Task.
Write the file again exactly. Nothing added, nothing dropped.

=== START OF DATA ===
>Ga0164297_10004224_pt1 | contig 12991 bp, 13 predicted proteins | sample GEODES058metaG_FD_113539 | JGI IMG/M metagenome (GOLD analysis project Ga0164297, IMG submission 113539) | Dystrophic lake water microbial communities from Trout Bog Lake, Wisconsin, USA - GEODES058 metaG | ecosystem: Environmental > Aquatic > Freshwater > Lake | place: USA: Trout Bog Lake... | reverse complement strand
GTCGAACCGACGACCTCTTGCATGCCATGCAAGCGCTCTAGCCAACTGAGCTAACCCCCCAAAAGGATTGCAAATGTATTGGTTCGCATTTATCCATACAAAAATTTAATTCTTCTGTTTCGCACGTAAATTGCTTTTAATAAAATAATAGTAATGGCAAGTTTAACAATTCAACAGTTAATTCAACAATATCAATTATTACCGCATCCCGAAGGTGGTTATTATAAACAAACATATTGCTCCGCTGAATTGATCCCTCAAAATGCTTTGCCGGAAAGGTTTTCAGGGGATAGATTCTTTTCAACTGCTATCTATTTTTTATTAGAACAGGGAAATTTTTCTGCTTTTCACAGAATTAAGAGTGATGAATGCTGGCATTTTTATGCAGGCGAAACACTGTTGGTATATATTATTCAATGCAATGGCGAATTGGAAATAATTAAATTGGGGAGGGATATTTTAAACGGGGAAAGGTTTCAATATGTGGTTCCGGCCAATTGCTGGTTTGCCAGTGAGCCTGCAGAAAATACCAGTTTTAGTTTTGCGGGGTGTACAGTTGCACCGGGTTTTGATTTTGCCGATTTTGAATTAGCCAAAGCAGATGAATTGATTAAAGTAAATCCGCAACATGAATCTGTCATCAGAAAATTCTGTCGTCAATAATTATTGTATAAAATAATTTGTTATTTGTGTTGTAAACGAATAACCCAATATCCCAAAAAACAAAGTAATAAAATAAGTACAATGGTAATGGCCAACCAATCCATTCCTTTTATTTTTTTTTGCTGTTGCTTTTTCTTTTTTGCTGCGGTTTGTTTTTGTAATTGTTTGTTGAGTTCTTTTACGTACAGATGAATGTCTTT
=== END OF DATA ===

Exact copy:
>Ga0164297_10004224_pt1 | contig 12991 bp, 13 predicted proteins | sample GEODES058metaG_FD_113539 | JGI IMG/M metagenome (GOLD analysis project Ga0164297, IMG submission 113539) | Dystrophic lake water microbial communities from Trout Bog Lake, Wisconsin, USA - GEODES058 metaG | ecosystem: Environmental > Aquatic > Freshwater > Lake | place: USA: Trout Bog Lake... | reverse complement strand
GTCGAACCGACGACCTCTTGCATGCCATGCAAGCGCTCTAGCCAACTGAGCTAACCCCCCAAAAGGATTGCAAATGTATTGGTTCGCATTTATCCATACAAAAATTTAATTCTTCTGTTTCGCACGTAAATTGCTTTTAATAAAATAATAGTAATGGCAAGTTTAACAATTCAACAGTTAATTCAACAATATCAATTATTACCGCATCCCGAAGGTGGTTATTATAAACAAACATATTGCTCCGCTGAATTGATCCCTCAAAATGCTTTGCCGGAAAGGTTTTCAGGGGATAGATTCTTTTCAACTGCTATCTATTTTTTATTAGAACAGGGAAATTTTTCTGCTTTTCACAGAATTAAGAGTGATGAATGCTGGCATTTTTATGCAGGCGAAACACTGTTGGTATATATTATTCAATGCAATGGCGAATTGGAAATAATTAAATTGGGGAGGGATATTTTAAACGGGGAAAGGTTTCAATATGTGGTTCCGGCCAATTGCTGGTTTGCCAGTGAGCCTGCAGAAAATACCAGTTTTAGTTTTGCGGGGTGTACAGTTGCACCGGGTTTTGATTTTGCCGATTTTGAATTAGCCAAAGCAGATGAATTGATTAAAGTAAATCCGCAACATGAATCTGTCATCAGAAAATTCTGTCGTCAATAATTATTGTATAAAATAATTTGTTATTTGTGTTGTAAACGAATAACCCAATATCCCAAAAAACAAAGTAATAAAATAAGTACAATGGTAATGGCCAACCAATCCATTCCTTTTATTTTTTTTTGCTGTTGCTTTTTCTTTTTTGCTGCGGTTTGTTTTTGTAATTGTTTGTTGAGTTCTTTTACGTACAGATGAATGTCTTT